This post is about something simple – adding a delay to a guitar solo to make the solo more full-bodied. A delay is just single repetition of the sound, a bit later in time and a bit quieter (i.e., with some delay in time and decay in amplitude). It is like an echo that repeats only once.
The delay effect is probably the most used effect. But then it is so simple and, when explained in words, sounds so counterintuitive to what you might want that beginners ignore it. Who wants an echo in their song?
The guitar solo
Here is the beginning of the guitar solo. I pulled this out of a recent song that I have been working with. Since it is important to hear how the solo fits in the song, I have left the drums and bass, as well as the rhythm guitar.
Click to hear the dry solo.
This song is not produced. There is some minimal reverb on the drums, a high pass filter on the bass and rhythm guitar, and some panning, but nothing else. The solo is as recorded, dry, with no effects. The rhythm guitar is busy and might be a bit annoying, but, for now, it is what it is.
The first thing we will do is add a simple delay, but we will do so with a plan.
First, I find simple delays, echoes, and reverbs overwhelming when the delayed sound is too loud. Lately, I have been setting the delayed signal at about 20-30 percent of the original signal. In the actual song, I ended up at 20. Here, I am using 30 just to make things easier to hear.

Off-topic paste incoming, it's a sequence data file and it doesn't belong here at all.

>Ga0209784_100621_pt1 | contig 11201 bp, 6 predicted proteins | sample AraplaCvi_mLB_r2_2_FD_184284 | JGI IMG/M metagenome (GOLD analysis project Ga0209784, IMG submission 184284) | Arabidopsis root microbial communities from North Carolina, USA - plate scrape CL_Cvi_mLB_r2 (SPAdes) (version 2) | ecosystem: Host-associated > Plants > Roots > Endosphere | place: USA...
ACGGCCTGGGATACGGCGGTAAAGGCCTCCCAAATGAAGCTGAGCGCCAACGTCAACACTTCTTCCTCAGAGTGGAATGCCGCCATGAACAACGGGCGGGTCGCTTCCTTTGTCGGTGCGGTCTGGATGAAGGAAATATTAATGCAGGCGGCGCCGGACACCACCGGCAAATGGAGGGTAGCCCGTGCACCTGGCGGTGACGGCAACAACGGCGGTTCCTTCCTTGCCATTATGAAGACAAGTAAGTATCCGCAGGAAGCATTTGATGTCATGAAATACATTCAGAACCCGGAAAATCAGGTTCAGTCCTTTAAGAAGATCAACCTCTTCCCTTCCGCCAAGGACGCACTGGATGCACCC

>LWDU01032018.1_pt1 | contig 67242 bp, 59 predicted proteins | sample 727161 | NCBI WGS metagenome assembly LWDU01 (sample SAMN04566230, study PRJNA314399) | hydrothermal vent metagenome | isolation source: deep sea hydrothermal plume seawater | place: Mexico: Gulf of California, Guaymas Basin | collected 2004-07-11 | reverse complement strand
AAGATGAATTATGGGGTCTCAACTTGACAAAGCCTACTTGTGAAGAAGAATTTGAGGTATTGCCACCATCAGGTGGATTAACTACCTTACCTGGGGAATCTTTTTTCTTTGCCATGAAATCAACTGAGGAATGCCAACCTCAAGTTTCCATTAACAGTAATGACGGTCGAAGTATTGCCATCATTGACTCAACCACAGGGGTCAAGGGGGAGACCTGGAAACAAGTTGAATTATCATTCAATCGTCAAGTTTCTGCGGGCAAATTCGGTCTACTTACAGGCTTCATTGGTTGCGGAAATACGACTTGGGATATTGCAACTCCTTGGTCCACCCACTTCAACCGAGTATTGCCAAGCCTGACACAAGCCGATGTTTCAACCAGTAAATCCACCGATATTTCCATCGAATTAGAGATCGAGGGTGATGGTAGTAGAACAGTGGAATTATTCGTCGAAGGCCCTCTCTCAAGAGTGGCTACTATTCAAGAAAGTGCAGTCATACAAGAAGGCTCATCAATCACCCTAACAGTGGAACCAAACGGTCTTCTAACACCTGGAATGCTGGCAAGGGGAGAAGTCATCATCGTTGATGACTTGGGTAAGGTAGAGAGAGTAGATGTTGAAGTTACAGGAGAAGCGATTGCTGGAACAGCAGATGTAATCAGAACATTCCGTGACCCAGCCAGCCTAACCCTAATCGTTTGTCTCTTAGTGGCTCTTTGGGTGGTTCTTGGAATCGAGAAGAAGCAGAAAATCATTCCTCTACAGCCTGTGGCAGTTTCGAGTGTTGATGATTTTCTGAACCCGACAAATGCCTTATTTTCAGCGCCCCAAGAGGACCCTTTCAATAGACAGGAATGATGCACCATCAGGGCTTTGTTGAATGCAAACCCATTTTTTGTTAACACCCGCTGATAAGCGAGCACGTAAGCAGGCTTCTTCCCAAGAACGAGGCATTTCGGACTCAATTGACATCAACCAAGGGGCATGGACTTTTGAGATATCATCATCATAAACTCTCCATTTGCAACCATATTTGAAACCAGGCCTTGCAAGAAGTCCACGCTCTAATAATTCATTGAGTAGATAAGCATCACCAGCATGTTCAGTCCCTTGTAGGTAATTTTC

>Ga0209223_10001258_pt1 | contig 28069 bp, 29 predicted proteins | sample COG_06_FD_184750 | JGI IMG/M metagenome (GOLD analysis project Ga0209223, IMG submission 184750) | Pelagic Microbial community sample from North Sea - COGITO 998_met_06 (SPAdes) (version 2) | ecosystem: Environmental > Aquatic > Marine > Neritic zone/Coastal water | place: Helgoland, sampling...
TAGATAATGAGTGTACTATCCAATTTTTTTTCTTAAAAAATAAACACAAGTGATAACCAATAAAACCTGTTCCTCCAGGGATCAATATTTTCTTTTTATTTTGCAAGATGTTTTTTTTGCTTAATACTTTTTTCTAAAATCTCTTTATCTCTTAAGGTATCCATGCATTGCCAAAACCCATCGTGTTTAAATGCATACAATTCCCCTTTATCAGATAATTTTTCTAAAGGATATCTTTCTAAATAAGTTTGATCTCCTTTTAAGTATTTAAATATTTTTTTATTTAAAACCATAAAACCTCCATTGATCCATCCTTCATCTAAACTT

Second, this song was recorded at about 100 beats per minute, which is about 600 milliseconds per quarter note. I am using a delay of 300 ms. Then, if the delayed sound is too audible, it will hide behind the drums.
With sizeable decay and measured delay, the delay itself will not be heard. The solo itself, however, will be different. Here it is.
Click to hear the solo with the delay.
Of course, there is a lot going on in this piece anyway and so we do not have to be so precise. Moreover, this is just one song. Other songs may need something else.
The delay bounce
We can do more though. Here is the solo again. We retain the 300 ms delay and 30 percent decay in the left channel, but we change the right channel to 450 ms delay and 20 percent decay.
Click to hear the solo with the delay bounce.
Now we have ourselves an echo, because we have two repetitions. The first and louder one comes in the left channel and the second and quieter one comes in the right channel. Since the solo is already panned a bit to the left, perhaps I should have switched them to truly bounce the solo from left to right and back.
Again, the repetitions are not audible, but their effect on the solo is. The solo is fuller and more spatial. In this song, it works better.